GEE is acquired by the Thomson Corporation. This accelerates the policy of diversification begun in the previous decade. The Accountant is disposed of and the publication begins of information services covering all areas of business administration, company finance, legal practice, health and safety concerns, and personnel and payroll matters.
Sweet & Maxwell joins the Associated Book Publishers Ltd (ABP) group with Methuen, Chapman & Hall and Eyre & Spottiswoode.
Sweet & Maxwell acquires W.Green, the Scottish Law Publisher.
Launch of the prestigious Accountant Annual Awards for the best-presented set of company accounts. The event was usually held in Mansion House and featured a presentation by the Lord Mayor.
The Criminal Law Review first published.
Stevens & Sons merges with Sweet & Maxwell - 61 years after first refusing to do so. Palmer's Company Law and Treitel on Contract are now added to the list.
The Encyclopedia of Planning and Compensation first published, beginning a period of rapid expansion in the publication of looseleaf subscription titles.
Current Law launched.
The third edition of the Encyclopedia of the Laws of England is destroyed by enemy action during the Blitz on London during the Second World War. Paper stock and manuscript copy were all destroyed, and publication abandoned.
Lionel Gee succeeds his father Robert and expands the publishing business in order to better reflect the concerns of accountants in the light of increased tax burdens and the drive to greater industrial efficiency.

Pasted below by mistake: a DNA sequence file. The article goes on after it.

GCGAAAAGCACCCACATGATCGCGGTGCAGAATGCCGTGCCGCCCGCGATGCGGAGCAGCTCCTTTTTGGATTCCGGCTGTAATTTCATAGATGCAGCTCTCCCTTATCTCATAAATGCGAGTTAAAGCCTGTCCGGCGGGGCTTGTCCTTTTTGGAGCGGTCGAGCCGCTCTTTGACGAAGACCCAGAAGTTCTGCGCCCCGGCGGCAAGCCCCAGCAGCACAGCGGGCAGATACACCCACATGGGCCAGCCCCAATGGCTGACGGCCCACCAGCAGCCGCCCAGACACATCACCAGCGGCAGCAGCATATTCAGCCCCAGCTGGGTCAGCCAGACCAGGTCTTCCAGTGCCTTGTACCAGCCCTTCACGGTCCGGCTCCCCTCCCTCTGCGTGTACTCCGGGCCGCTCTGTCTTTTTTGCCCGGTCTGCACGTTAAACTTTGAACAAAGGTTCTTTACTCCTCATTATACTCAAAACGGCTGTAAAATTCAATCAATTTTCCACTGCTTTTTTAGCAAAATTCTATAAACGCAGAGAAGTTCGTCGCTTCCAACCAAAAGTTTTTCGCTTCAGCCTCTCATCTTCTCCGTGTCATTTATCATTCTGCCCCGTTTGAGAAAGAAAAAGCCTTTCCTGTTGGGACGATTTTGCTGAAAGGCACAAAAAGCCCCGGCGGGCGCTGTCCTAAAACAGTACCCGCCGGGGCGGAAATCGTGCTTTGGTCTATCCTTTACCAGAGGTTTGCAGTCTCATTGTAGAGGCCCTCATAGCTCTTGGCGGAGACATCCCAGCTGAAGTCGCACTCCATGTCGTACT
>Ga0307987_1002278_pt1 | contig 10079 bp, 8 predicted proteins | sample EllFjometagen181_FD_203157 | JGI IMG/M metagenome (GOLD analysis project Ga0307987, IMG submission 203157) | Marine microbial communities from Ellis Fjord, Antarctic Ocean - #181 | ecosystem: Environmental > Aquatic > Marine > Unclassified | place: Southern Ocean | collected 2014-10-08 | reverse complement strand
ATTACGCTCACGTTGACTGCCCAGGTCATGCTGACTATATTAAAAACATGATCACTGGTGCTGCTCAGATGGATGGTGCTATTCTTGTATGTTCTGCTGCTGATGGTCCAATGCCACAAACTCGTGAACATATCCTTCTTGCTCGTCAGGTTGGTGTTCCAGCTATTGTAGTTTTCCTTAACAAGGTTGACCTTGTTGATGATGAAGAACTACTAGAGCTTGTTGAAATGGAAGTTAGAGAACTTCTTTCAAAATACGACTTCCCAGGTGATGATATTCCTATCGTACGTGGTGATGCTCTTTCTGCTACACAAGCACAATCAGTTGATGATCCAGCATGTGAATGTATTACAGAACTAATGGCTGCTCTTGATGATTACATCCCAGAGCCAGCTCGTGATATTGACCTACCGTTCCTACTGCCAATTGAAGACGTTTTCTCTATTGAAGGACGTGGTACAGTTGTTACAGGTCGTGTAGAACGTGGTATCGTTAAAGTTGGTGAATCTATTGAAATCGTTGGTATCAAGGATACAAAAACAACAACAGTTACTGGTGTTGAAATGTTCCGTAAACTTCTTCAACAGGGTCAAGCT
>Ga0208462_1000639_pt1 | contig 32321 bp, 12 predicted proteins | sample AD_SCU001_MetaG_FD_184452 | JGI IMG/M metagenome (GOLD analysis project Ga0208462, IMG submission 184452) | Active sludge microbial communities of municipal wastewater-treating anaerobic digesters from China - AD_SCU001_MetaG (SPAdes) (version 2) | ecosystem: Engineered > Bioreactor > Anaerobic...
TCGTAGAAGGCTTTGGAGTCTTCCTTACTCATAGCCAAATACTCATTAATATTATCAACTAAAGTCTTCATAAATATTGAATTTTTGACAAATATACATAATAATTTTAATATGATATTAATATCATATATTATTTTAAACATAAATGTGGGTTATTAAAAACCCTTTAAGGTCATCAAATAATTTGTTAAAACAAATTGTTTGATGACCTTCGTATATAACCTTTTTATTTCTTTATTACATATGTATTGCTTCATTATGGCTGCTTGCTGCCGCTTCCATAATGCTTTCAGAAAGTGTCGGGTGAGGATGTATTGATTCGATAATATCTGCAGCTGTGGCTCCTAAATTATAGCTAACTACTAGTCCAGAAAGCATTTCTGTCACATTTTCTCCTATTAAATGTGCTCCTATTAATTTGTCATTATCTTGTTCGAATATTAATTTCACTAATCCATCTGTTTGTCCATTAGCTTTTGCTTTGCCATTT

Sweet & Maxwell take shares in Carswell in the United States, who thereupon become the sole agent for North America.
A substantial interest is bought in the Law Book Company in Australia.
Criminal Appeal Reports appear.
Palmer's Company Law first published by Stevens & Sons.
Sweet & Maxwell started the publication of the Encyclopaedia of the Laws of England, the first modern work of its kind.
Sweet and Maxwell merge. Stevens & Sons refuses to join.
Law Quarterly Review first published.
The White Book commences publication as The Annual Chancery Practice.
Robert Gee succeeds his brother. The Company diversifies into translation services, opens a legal and business bookshop, and operates a press to print office stationery.
Launch of the Accountant Diary.
Creation of the Institute of Chartered Accountants.
Alfred William Gee founds The Accountant to reflect the interests of the accountancy profession. Chief among his concerns is that a Royal Charter is granted a professional society, thus deflecting the contempt of solicitors, with whom accountants were often in competition.
The first Maxwell business is established in Melbourne, Australia. This was to merge eventually into the Law Book Company.
Arnould on Marine Insurance and other titles acquired on the collapse of Benning & Co.
Alexander Maxwell granted a Royal Warrant as Law Bookseller in Ordinary to King William IV.
Byles on Bills of Exchange (now in its 27th edition) first published.
First edition of Chitty on Contracts (now in its 28th edition) appears.
First edition of Archbold's Criminal Pleadings - still the most popular and cited publication for criminal work - is published.
The Associated Law Booksellers formed, including the businesses of Sweet, Maxwell and Stevens & Sons.
Stevens & Sons started in business.
First publication of Woodfall on Landlord and Tenant - Sweet & Maxwell's oldest title still in print.
Alexander Maxwell commences as a bookseller and auctioneer in Fetter Lane, London, initially specialising in religious books.
Stephen Sweet begins trading as a law bookseller. Based in Chancery Lane, London, his first published work was Parker's Reports of Cases in the Court of Exchequer (1800).